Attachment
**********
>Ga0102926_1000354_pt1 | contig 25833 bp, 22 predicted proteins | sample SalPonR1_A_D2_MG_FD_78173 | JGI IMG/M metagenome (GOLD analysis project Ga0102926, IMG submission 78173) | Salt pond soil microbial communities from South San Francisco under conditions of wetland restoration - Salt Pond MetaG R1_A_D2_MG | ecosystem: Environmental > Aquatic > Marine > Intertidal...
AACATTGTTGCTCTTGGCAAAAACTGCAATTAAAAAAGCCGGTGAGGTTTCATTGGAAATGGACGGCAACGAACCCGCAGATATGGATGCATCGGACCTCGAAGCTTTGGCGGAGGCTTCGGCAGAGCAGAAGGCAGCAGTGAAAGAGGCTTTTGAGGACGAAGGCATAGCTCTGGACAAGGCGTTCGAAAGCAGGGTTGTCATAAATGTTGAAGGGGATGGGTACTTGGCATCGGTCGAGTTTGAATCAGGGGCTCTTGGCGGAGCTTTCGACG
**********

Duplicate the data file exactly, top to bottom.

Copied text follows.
>Ga0102926_1000354_pt1 | contig 25833 bp, 22 predicted proteins | sample SalPonR1_A_D2_MG_FD_78173 | JGI IMG/M metagenome (GOLD analysis project Ga0102926, IMG submission 78173) | Salt pond soil microbial communities from South San Francisco under conditions of wetland restoration - Salt Pond MetaG R1_A_D2_MG | ecosystem: Environmental > Aquatic > Marine > Intertidal...
AACATTGTTGCTCTTGGCAAAAACTGCAATTAAAAAAGCCGGTGAGGTTTCATTGGAAATGGACGGCAACGAACCCGCAGATATGGATGCATCGGACCTCGAAGCTTTGGCGGAGGCTTCGGCAGAGCAGAAGGCAGCAGTGAAAGAGGCTTTTGAGGACGAAGGCATAGCTCTGGACAAGGCGTTCGAAAGCAGGGTTGTCATAAATGTTGAAGGGGATGGGTACTTGGCATCGGTCGAGTTTGAATCAGGGGCTCTTGGCGGAGCTTTCGACG